Sega’s ‘poor-man’ patch was a dismal failure, but with the launch of the Saturn came a whole new lease on life for Zyrinx. Still operating as an internal development team for Scavenger, they released Scorcher, a futuristic vehicle-based combat game. Much as they had with Sub-Terrania, Zyrinx paid special attention to the game’s sound programming; for the second time Jesper Kyd was able to work his magic on a proprietary audio system. Things were looking bright for Zyrinx – the 32-bit generation promised to be a time of incredible opportunity, and Scavenger was one of the hottest development companies in the business. Ten games were in the development pipeline, many of which were being designed by other talented ex-demo scene teams like Lemon and Fetus.

The situation quickly turned sour.

Of those ten games, only Zyrinx’s Scorcher and Lemon’s AMOK ever saw commercial release. Scavenger Inc. died in 1998 at the peak of its popularity, taken down by a lawsuit with publisher GT Interactive. Although Scavenger would finally win the case in 2002, it would be too late for Zyrinx. Left without its parent company, Zyrinx disbanded a mere five years after its formation.

But the individuals who composed it would continue to make their presence felt in the gaming industry. Mathematicians and programmers not only from Zyrinx but also from the other Scavenger refugees went on to form companies that are still in existence today. Many of Zyrinx’s team returned to Denmark to start IO Interactive, the force behind Freedom Fighters and the acclaimed Hitman series. Another child of Scavenger’s dissolution was Digital Illusions, which would release a monster hit in Battlefield 1942. Jesper Kyd stayed behind in the US, moving to Manhattan in order to begin several projects, including Nano Studios and Deftronic.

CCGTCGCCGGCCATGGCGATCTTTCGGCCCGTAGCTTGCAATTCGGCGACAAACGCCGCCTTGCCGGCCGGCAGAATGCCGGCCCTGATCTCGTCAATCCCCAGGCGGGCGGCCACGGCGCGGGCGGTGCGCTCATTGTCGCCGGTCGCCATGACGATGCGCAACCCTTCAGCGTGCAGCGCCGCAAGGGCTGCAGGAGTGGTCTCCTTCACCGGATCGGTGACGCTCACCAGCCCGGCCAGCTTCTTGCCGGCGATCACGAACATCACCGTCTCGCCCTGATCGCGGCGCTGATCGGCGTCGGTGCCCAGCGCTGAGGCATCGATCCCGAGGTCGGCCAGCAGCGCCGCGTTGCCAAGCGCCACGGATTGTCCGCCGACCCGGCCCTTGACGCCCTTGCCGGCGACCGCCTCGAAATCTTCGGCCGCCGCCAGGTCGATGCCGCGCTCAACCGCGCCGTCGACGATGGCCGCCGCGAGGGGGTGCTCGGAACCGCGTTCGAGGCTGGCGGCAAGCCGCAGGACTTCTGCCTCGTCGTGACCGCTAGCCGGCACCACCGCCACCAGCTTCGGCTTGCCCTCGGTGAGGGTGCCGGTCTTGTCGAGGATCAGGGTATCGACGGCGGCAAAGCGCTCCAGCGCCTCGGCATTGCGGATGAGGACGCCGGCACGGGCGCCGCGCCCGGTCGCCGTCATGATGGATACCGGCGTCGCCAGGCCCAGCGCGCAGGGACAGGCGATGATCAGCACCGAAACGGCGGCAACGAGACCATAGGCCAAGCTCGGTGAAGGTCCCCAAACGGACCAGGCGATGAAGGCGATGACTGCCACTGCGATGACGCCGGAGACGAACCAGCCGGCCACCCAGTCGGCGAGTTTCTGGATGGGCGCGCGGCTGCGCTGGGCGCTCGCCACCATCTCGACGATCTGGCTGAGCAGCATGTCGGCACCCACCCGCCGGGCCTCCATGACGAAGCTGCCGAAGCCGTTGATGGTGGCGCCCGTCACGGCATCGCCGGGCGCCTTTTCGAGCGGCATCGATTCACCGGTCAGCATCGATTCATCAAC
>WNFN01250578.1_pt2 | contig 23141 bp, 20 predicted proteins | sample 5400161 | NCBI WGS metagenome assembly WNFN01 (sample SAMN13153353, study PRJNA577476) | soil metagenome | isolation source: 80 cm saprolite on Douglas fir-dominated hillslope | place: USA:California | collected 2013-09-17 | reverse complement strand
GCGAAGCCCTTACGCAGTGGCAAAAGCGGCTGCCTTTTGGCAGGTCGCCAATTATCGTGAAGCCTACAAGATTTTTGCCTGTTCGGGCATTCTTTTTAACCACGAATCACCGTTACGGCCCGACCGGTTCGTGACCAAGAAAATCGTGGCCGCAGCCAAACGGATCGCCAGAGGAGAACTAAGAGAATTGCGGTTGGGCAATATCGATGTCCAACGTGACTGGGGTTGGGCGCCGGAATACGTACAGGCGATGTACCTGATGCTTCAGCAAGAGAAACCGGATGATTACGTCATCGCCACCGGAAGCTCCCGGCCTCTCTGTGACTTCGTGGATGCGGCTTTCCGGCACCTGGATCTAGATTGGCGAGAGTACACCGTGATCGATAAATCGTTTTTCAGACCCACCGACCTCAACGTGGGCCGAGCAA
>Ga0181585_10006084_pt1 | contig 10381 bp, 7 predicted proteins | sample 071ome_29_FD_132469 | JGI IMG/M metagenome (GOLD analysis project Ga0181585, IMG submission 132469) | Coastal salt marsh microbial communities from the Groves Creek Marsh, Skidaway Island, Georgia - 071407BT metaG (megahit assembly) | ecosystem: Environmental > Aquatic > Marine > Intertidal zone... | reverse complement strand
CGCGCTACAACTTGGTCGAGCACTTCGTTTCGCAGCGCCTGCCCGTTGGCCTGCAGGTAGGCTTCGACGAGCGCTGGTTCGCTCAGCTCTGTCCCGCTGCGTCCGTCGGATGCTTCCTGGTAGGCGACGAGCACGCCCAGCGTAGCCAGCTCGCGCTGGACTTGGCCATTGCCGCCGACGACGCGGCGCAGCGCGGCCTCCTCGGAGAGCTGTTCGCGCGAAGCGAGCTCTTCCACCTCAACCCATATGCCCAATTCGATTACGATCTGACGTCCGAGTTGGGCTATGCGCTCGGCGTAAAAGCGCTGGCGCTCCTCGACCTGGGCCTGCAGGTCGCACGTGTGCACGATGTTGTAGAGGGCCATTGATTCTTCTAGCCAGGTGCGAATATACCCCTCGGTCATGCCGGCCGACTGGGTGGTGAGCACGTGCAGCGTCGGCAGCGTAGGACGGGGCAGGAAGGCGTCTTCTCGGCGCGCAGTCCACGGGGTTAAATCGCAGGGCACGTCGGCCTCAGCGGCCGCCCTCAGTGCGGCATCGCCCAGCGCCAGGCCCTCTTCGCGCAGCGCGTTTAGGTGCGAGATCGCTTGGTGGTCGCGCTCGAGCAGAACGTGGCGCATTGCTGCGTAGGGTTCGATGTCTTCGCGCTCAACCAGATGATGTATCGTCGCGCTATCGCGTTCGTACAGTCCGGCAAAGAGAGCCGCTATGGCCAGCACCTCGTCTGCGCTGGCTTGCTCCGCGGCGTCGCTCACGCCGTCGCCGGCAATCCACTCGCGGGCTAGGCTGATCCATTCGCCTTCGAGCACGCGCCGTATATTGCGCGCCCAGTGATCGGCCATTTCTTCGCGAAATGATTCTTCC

Zyrinx’s legacy on the Genesis, although largely unappreciated at the time, would later be fully enjoyed by retro-minded gamers. Red Zone is now acknowledged as both a graphical masterpiece and an innovative take on a popular genre; even the much-maligned Sub-Terrania has found itself a cult following in those willing to learn its physics engine.

But will we ever see a reunited Zyrinx? This seems unlikely, considering not only how far and wide the group has dispersed, but also how successful their new companies are. All we can do is sit back and play the games we were given, all the while appreciating the efforts of a group of hackers that forged above and beyond the lazy standard of mediocrity set by its peers. A group that explored new ground in programming techniques and truly took gamers to the next level, not only in terms of graphical performance but also in ambition of design.

A group called Zyrinx.